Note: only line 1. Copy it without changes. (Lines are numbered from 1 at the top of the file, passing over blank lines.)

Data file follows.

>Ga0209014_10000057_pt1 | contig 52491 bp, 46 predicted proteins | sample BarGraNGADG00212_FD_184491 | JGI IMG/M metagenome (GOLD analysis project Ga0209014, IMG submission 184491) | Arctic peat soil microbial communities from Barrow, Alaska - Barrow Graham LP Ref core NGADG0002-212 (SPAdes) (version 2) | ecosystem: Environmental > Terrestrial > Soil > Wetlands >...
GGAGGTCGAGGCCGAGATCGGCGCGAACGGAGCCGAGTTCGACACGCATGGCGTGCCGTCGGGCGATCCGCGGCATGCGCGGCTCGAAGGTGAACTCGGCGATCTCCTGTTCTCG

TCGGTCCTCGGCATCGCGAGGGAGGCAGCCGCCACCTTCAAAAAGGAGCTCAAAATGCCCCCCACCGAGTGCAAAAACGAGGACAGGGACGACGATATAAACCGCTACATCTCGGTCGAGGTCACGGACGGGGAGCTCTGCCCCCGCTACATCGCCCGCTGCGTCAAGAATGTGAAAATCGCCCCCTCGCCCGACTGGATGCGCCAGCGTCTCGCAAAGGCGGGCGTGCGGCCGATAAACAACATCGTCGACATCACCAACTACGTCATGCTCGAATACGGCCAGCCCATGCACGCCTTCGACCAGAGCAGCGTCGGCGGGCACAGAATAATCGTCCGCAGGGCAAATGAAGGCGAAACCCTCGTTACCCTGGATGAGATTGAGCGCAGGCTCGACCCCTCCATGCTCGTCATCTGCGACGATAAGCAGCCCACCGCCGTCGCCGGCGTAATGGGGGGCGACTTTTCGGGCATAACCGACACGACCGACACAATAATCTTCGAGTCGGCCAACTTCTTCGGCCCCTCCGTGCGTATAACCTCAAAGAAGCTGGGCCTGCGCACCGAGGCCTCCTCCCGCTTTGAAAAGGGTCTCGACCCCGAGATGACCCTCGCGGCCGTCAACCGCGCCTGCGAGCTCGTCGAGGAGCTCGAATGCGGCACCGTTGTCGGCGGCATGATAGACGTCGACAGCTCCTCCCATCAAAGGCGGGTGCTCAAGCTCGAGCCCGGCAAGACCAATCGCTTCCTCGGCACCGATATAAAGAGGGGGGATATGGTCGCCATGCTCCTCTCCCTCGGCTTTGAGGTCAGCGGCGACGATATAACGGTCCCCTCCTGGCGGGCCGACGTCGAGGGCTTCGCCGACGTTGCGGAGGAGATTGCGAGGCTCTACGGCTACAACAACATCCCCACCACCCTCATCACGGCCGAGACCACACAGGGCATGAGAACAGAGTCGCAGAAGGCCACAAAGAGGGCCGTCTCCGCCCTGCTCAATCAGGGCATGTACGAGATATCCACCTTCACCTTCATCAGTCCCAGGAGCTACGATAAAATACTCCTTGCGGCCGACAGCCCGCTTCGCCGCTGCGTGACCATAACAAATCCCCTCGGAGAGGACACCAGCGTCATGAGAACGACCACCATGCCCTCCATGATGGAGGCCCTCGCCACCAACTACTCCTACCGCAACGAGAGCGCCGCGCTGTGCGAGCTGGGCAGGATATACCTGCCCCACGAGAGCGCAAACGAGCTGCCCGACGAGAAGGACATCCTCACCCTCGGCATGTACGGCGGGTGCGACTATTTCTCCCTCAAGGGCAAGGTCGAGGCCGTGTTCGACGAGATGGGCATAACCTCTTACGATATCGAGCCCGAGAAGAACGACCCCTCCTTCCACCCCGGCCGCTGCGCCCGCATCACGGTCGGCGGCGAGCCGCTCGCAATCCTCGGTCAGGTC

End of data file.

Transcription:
>Ga0209014_10000057_pt1 | contig 52491 bp, 46 predicted proteins | sample BarGraNGADG00212_FD_184491 | JGI IMG/M metagenome (GOLD analysis project Ga0209014, IMG submission 184491) | Arctic peat soil microbial communities from Barrow, Alaska - Barrow Graham LP Ref core NGADG0002-212 (SPAdes) (version 2) | ecosystem: Environmental > Terrestrial > Soil > Wetlands >...